President Biden will travel to Asia next month, looking to solidify U.S. alliances with Japan and South Korea and keep Chinese influence at bay, even as much of the world’s focus is on the Russian invasion of Ukraine.
Biden will visit South Korea and Japan from May 20-24, the White House announced Thursday.
“This trip will advance the Biden-Harris Administration’s rock-solid commitment to a free and open Indo-Pacific and to U.S. treaty alliances with the Republic of Korea and Japan,” press secretary Jen Psaki said in a statement.
Biden will meet individually with newly elected South Korean president Yoon Suk Yeol and with Japanese Prime Minister Fumio Kishida. While in Tokyo, Biden is also expected to meet with the leaders of Australia and India, which along with the U.S. and Japan make up the “Quad” alliance.
Biden’s visit to Asia will come one week after he hosts Asian leaders for a gathering of the Association of Southeast Asian Nations in Washington, D.C.
The president has met multiple times with Quad leaders and his administration has tried to center the Indo-Pacific as a key part of its foreign policy, specifically addressing Chinese aggression and competition with Beijing.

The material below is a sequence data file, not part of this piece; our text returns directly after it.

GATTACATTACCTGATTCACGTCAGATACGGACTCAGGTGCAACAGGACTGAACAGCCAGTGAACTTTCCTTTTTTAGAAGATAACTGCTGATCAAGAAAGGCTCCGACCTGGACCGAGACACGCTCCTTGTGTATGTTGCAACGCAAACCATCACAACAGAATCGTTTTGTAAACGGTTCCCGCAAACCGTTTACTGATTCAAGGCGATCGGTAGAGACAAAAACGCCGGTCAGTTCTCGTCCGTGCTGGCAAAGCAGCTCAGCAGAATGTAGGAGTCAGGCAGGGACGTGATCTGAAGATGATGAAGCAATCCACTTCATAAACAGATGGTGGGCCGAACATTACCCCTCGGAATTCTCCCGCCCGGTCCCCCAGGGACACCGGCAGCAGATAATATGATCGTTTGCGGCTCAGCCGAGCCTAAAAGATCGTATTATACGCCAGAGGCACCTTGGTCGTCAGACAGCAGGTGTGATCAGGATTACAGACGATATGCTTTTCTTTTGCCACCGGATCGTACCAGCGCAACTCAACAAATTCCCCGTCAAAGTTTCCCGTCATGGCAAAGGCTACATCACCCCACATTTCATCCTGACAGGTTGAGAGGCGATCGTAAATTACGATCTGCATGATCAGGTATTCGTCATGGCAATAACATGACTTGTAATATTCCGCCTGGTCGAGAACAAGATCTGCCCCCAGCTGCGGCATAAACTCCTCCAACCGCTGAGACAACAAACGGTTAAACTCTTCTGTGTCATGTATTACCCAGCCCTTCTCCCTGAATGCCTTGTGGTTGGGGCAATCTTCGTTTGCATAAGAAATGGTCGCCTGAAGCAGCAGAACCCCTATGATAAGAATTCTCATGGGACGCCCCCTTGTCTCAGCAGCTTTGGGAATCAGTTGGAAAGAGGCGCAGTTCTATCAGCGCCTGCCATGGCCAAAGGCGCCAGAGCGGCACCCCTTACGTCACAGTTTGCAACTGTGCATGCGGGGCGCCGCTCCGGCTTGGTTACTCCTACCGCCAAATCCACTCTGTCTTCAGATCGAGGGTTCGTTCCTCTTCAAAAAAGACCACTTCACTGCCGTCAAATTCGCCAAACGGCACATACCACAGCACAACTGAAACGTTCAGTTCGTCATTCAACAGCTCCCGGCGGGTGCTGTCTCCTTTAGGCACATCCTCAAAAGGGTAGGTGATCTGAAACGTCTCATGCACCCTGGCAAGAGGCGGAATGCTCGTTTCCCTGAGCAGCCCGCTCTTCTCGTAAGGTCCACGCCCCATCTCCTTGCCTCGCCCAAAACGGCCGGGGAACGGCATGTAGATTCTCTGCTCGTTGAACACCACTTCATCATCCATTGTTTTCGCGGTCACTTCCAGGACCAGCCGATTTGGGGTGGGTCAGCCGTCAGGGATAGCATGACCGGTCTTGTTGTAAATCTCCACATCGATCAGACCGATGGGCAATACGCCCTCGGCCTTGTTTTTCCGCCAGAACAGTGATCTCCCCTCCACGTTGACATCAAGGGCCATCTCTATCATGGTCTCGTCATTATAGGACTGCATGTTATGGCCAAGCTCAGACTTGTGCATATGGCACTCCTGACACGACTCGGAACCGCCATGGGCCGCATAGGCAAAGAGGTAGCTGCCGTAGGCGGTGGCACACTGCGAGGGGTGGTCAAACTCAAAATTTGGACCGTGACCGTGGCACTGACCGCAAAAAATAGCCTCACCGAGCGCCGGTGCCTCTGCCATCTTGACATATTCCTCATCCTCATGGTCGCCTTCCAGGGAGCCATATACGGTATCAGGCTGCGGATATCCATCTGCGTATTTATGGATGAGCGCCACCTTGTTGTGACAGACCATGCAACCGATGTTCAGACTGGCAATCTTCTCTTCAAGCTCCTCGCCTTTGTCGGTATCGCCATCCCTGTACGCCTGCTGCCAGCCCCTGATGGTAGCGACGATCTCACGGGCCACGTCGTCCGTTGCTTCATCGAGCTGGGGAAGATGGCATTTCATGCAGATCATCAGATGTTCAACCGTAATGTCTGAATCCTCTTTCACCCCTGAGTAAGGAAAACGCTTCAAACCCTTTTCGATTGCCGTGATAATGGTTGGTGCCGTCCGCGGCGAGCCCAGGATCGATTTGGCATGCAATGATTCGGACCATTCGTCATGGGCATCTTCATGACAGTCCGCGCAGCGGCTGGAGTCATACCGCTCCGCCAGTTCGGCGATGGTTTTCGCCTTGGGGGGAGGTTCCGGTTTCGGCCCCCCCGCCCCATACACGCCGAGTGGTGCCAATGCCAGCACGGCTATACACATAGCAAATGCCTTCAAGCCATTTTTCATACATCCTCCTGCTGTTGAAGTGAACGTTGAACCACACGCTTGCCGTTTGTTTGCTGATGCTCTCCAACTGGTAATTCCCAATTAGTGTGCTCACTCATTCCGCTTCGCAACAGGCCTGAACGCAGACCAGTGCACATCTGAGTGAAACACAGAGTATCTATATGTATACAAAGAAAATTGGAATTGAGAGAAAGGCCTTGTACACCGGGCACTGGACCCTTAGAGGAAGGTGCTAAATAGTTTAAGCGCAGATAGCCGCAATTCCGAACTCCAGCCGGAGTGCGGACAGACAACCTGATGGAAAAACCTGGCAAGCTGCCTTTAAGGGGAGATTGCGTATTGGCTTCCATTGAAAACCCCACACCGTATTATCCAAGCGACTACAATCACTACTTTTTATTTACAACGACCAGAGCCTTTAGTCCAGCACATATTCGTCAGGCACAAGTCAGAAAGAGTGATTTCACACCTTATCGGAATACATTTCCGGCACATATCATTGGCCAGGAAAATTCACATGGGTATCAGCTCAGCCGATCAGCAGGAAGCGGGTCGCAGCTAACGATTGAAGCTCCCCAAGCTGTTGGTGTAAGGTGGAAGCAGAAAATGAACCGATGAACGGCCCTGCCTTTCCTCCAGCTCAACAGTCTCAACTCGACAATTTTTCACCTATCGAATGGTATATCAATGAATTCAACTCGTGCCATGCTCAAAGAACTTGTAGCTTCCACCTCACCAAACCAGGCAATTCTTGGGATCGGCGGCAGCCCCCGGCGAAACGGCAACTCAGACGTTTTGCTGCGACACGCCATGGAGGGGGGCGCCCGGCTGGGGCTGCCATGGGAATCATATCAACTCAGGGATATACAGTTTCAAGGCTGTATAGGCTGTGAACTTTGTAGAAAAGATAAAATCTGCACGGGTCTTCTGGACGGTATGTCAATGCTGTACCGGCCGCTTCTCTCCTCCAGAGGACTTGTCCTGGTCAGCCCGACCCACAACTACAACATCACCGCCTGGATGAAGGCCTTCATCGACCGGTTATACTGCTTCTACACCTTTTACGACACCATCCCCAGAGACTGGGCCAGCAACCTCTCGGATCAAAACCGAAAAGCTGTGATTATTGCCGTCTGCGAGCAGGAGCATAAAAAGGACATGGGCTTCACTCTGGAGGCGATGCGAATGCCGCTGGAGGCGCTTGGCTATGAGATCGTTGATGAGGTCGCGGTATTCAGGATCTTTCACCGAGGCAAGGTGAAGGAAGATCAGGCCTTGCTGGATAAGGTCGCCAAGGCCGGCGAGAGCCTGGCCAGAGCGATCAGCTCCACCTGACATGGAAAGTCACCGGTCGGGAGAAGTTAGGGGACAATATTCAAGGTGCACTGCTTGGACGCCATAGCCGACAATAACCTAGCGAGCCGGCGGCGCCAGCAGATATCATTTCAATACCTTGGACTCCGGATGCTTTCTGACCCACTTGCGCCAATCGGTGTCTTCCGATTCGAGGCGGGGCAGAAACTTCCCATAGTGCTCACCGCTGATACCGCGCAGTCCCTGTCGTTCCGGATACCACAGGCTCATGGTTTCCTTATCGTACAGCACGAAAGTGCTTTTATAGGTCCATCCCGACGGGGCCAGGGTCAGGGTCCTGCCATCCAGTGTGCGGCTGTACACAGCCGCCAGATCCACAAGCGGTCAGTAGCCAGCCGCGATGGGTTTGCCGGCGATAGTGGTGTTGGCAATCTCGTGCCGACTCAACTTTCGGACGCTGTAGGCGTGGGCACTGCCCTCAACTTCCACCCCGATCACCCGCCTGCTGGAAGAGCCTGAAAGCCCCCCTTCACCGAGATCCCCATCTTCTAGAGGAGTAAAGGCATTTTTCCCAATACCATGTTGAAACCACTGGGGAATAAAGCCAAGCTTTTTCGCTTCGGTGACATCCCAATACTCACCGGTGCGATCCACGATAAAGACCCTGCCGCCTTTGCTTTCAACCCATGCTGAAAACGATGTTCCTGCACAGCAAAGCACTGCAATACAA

The Biden administration last week sent two top national security officials to the Solomon Islands amid growing concerns that China could establish a military presence there.
The president’s foreign policy agenda has in recent months been largely consumed by the Russian invasion of Ukraine. He visited Brussels and Poland last month in a show of support among NATO allies for Ukraine.
White House officials have warned against the potential for China to aid Russia, though there have not been indications Beijing has done so to date.